In undergrad, there are a number of degrees or levels of education you can achieve (e.g. Bachelors, Associates), and graduate school is no different. Typically grad school refers to a program that ends in either a Master's degree or PhD, but you can also persue degrees in areas such as law, business, or medicine (in these fields, "grad school" is often replaced by "law school", "business school", or "medical school", respecitively). Obviously, not all degrees are the same. You can't perform open heart surgery with a Master's of Fine Arts (MFA) in lieu of a Doctorate of Medicine (MD), and you aren't a good candidate for a principal or super intendent position in secondary education with a Doctorate of Philosophy (PhD) in Astronomy rather than a Doctorate of Education (EdD). This is where you need to do your research. What jobs are you interested in, and what do they require? The decision of which degree to get can be most confusing for those choosing between a masters and a PhD, but regardless of the degree type, the decision should come down to making the best investment in your future and interests. Consider talking to faculty, the career center, or professionals in your field to get a better idea of what you actually need (and want).

Should I take a gap year before going back to school?

A gap year is often thought of a time for recent high school seniors to mature, volunteer, take a break, and explore their interests before stepping onto a college campus, and for many (especially in the U.S. where this is less common than in Europe) it can be a difficult decision to make. Gap years may also be beneficial for college graduates before they head off to graduate school, and the reasons for considering a gap year are very similar. Hopefully a college graduate is behaviorally mature enough to be on track with other graduate students in their class, but they may want to mature other things, such as their bank accounts or resumes via work experience. Still full of young energy and unsettled, recent college graduates may also want to seize the opportunity to volunteer or work to impose positive change in their communities through numerous programs (e.g. Teach for America, the Peace Corps, Americorps).

Although students considering graduate school should already have a good idea about what interests them, gap years could be crucial for deciding what to do in and where to go for grad school or even whether to go at all. One of my undergrad professors and mentors worked in industry for several years before going to graduate school. For her, this was an important step because she wasn't sure if she wanted to go to graduate school in the first place and it made her much more prepared for working in a laboratory setting.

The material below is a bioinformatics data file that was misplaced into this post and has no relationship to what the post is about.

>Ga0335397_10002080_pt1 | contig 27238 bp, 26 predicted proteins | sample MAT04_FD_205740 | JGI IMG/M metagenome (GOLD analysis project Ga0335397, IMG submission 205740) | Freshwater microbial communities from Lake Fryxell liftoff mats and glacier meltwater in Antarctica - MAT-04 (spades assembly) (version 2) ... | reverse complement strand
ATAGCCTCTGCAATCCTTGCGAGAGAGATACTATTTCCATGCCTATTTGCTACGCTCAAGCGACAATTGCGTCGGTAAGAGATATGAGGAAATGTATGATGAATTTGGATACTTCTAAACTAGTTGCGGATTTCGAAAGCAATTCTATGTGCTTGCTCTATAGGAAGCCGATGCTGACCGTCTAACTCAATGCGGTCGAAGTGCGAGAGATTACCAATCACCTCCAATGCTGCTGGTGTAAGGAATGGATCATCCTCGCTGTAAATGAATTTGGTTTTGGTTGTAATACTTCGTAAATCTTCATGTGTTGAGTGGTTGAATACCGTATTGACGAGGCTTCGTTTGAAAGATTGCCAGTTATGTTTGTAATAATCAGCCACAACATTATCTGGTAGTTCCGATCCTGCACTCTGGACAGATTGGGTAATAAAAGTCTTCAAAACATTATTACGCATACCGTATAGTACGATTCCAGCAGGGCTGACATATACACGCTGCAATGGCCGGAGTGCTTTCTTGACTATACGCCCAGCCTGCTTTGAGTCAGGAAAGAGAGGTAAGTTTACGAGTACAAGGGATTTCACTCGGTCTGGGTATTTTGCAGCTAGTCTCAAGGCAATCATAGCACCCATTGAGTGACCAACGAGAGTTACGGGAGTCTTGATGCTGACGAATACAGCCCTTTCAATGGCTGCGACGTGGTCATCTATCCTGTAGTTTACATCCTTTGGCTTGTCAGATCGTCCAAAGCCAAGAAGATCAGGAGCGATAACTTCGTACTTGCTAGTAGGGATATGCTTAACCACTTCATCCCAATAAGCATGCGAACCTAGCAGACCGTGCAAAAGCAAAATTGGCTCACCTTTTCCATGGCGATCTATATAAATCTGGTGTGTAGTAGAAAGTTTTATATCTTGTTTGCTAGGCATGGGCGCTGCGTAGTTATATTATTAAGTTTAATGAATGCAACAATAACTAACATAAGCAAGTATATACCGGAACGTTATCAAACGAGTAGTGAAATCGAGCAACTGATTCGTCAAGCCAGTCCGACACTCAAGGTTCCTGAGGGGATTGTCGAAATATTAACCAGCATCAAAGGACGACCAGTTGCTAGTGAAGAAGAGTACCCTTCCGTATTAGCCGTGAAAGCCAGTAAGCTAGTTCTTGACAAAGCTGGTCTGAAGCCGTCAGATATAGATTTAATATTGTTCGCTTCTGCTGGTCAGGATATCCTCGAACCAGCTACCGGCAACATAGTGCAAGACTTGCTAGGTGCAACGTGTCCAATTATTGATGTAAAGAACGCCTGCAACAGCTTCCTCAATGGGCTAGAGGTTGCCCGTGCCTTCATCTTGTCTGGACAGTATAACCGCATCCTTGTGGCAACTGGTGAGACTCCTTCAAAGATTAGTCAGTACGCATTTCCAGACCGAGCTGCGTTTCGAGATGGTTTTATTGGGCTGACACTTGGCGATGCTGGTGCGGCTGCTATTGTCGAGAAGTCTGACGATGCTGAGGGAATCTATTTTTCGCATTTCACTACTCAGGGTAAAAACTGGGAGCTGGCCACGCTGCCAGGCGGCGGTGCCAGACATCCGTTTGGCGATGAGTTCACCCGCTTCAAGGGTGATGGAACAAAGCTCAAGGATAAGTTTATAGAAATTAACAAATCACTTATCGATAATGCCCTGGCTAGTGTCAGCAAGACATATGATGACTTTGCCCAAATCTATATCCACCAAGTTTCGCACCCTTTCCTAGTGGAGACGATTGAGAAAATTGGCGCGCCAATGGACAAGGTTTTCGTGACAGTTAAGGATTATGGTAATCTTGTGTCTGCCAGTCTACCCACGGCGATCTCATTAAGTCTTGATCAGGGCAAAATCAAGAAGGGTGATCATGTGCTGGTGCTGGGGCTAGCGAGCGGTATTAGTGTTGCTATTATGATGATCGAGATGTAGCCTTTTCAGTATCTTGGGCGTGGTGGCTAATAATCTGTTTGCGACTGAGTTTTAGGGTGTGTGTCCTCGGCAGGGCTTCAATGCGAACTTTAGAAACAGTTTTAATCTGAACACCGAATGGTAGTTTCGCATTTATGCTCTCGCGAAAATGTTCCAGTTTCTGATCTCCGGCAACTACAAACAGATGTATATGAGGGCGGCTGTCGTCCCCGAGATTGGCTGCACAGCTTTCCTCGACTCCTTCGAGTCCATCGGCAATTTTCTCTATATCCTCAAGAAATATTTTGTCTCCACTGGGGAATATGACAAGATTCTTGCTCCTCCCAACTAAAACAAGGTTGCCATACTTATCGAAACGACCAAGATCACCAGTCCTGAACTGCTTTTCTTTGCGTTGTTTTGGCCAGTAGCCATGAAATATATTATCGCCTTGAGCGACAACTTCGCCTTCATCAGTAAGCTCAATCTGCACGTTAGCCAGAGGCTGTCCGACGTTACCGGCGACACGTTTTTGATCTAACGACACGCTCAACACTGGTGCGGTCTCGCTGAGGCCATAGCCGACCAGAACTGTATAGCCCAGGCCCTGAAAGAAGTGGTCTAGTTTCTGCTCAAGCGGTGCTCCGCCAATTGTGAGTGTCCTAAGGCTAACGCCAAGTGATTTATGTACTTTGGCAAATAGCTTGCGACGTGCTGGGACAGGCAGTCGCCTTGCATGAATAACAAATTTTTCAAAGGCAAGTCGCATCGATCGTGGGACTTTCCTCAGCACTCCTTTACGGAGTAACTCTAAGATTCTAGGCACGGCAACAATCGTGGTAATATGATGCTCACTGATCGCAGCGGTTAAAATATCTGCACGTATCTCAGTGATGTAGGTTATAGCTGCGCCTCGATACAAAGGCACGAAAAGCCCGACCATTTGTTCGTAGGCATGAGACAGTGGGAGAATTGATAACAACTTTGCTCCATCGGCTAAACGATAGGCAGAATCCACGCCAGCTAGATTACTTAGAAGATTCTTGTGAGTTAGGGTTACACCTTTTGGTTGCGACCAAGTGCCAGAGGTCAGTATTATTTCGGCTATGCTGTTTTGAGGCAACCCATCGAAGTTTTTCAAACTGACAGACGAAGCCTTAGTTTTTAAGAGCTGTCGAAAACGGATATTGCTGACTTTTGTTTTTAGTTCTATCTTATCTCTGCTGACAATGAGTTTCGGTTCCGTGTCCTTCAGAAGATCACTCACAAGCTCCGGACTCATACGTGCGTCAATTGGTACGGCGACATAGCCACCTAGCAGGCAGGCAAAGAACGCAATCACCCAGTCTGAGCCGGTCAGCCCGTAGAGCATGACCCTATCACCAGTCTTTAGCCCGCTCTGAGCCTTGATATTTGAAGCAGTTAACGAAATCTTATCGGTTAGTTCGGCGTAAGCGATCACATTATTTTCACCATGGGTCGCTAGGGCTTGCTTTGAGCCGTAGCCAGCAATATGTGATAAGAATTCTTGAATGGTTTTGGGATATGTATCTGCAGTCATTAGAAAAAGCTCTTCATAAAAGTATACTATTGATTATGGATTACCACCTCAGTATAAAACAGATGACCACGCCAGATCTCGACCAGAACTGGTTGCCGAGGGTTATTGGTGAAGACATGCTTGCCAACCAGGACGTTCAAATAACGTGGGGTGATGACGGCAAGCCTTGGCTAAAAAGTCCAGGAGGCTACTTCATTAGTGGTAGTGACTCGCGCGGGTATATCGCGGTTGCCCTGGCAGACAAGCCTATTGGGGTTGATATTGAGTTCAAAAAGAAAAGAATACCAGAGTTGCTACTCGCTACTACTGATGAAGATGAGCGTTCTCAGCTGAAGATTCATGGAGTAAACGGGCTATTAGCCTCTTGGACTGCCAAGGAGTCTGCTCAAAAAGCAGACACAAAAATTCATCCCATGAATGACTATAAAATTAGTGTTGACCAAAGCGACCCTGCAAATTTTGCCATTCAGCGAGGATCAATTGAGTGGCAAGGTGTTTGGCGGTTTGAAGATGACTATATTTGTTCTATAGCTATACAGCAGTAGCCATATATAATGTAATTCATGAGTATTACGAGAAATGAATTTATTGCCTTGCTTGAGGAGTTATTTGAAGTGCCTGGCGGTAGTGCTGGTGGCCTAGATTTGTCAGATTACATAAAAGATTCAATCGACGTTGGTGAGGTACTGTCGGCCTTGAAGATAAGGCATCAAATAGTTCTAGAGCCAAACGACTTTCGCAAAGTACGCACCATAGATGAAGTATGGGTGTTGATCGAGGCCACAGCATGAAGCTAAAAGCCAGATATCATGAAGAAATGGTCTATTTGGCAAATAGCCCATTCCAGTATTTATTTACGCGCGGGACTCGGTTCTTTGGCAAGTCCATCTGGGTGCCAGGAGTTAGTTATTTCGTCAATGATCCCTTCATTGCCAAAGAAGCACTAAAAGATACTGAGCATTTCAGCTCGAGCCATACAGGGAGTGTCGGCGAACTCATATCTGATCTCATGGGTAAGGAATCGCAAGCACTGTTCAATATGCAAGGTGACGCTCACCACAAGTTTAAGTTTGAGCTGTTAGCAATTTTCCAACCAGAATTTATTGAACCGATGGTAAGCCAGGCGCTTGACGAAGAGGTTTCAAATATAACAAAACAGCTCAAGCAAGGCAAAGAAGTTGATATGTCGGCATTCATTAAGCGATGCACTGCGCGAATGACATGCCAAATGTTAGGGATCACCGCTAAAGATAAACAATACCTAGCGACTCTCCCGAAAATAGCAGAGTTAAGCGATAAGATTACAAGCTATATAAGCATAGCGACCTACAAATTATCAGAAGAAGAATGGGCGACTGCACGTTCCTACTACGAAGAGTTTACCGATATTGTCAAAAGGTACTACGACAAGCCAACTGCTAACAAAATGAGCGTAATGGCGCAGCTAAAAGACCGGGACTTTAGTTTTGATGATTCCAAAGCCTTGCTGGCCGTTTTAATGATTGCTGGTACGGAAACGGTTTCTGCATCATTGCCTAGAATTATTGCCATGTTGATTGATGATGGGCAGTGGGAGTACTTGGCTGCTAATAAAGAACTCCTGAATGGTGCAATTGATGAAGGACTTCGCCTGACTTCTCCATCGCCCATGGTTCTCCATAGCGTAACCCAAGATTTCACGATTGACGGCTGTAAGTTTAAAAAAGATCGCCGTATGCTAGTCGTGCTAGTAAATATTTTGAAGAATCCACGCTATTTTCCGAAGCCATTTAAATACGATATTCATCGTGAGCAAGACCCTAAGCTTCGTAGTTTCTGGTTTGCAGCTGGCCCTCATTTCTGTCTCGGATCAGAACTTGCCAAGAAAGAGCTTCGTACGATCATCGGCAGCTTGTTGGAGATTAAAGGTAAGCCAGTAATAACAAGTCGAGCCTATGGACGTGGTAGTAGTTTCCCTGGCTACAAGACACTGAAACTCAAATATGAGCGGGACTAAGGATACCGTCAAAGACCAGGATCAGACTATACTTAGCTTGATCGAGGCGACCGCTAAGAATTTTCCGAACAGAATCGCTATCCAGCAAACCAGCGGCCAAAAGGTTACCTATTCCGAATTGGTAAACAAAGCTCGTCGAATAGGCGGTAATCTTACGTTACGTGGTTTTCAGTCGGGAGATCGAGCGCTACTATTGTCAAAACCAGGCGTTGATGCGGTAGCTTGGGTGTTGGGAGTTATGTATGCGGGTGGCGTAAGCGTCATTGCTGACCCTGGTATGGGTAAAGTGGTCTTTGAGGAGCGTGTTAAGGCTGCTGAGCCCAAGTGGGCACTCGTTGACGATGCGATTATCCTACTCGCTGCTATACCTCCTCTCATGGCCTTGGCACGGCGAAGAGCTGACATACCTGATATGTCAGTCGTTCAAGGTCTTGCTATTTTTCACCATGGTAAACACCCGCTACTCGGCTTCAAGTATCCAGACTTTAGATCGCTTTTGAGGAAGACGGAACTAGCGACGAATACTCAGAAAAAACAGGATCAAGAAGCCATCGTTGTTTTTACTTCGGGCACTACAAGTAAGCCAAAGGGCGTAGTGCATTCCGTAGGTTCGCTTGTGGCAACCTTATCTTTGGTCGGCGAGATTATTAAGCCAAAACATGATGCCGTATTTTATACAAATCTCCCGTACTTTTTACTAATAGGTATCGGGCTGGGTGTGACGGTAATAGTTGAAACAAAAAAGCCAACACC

I decided to take a gap year myself after realizing that, while I had found my passion in astrochemistry, I had no idea how I wanted that to translate to my graduate studies. I knew I wanted to pursue a PhD, but did I want a program that emphasized laboratory chemistry? Astronomical observations? Modeling and theory? A gap year as a Fulbright fellow allowed me to explore the laboratory astrophysics side of things whereas my previous astrochemistry experience was strictly observational. The experience showed me that I enjoy both of these aspects of astrochemistry, turning my attention to focusing on lab groups that incorporate multiple facets of research in the field. Had I not been accepted to the Fulbright program, I anticipated pursuing internships at institutions such as NASA or even a local paper company (to see whether strictly laboratory work was for me). Either way, I was determined to figure out better what types of work I liked (or didn't like) before applying and committing to a PhD program.

How important is location, location, location?

Unless you hate snow with a burning passion so hot it could probably defrost your entire campus (in which case, no problem), location probably isn't going to be that important for you. Sure, it might be great to explore a new part of the world, but factors such as faculty and research opportunities are much (much, much, much, much...) more important when it comes to graduate school. Obviously, you should aim for a school that makes you feel safe and happy, but limiting yourself to schools in Miami as your top criteria will probably leave you with very few choices, if any.